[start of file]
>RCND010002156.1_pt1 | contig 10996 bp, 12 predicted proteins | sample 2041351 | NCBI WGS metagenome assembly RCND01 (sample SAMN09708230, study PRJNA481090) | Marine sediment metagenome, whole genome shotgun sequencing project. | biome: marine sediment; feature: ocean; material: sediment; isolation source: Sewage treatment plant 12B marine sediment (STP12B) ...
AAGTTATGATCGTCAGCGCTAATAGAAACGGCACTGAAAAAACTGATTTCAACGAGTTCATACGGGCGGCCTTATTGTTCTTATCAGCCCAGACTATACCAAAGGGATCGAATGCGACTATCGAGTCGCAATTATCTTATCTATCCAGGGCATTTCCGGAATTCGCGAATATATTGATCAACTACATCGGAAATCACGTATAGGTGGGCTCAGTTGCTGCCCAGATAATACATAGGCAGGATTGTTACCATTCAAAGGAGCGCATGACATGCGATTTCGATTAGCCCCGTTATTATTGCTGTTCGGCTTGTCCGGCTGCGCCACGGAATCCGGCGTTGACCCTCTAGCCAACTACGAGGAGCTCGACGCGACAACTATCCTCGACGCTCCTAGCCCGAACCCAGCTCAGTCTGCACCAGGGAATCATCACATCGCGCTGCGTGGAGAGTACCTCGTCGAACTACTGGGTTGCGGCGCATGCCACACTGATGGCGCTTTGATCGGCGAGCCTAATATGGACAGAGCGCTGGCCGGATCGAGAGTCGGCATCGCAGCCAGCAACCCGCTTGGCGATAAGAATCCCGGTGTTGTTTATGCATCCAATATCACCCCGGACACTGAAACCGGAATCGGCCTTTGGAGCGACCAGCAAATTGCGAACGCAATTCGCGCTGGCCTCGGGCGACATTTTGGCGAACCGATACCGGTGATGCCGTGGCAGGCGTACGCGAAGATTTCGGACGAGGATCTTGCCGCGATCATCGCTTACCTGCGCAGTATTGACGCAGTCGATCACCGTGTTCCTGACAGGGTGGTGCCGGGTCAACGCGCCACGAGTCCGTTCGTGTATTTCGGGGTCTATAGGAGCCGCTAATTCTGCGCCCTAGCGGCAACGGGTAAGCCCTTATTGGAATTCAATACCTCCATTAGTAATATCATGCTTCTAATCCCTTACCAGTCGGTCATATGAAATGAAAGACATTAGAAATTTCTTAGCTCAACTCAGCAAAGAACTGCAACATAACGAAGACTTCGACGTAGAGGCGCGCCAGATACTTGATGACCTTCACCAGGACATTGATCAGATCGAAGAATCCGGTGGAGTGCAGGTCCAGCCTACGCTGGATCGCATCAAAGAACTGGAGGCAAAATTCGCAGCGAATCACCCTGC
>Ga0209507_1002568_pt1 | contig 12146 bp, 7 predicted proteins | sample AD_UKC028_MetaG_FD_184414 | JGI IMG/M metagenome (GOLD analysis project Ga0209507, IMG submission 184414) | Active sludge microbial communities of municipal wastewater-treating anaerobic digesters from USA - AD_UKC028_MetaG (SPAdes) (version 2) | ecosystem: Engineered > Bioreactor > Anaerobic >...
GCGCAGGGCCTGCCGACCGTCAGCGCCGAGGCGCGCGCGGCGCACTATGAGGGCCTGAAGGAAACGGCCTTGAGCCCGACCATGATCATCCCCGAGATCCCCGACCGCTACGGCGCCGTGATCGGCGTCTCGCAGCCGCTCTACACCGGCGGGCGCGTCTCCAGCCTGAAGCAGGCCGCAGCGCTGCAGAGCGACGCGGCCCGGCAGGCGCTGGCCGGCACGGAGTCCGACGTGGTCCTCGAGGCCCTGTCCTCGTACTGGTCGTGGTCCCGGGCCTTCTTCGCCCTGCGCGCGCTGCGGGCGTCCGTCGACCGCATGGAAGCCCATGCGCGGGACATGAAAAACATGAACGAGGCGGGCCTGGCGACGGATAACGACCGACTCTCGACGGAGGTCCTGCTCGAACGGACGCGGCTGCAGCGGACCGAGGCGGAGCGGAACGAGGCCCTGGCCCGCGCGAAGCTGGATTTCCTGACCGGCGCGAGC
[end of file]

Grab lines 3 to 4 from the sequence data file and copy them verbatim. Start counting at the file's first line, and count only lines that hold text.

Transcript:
>Ga0209507_1002568_pt1 | contig 12146 bp, 7 predicted proteins | sample AD_UKC028_MetaG_FD_184414 | JGI IMG/M metagenome (GOLD analysis project Ga0209507, IMG submission 184414) | Active sludge microbial communities of municipal wastewater-treating anaerobic digesters from USA - AD_UKC028_MetaG (SPAdes) (version 2) | ecosystem: Engineered > Bioreactor > Anaerobic >...
GCGCAGGGCCTGCCGACCGTCAGCGCCGAGGCGCGCGCGGCGCACTATGAGGGCCTGAAGGAAACGGCCTTGAGCCCGACCATGATCATCCCCGAGATCCCCGACCGCTACGGCGCCGTGATCGGCGTCTCGCAGCCGCTCTACACCGGCGGGCGCGTCTCCAGCCTGAAGCAGGCCGCAGCGCTGCAGAGCGACGCGGCCCGGCAGGCGCTGGCCGGCACGGAGTCCGACGTGGTCCTCGAGGCCCTGTCCTCGTACTGGTCGTGGTCCCGGGCCTTCTTCGCCCTGCGCGCGCTGCGGGCGTCCGTCGACCGCATGGAAGCCCATGCGCGGGACATGAAAAACATGAACGAGGCGGGCCTGGCGACGGATAACGACCGACTCTCGACGGAGGTCCTGCTCGAACGGACGCGGCTGCAGCGGACCGAGGCGGAGCGGAACGAGGCCCTGGCCCGCGCGAAGCTGGATTTCCTGACCGGCGCGAGC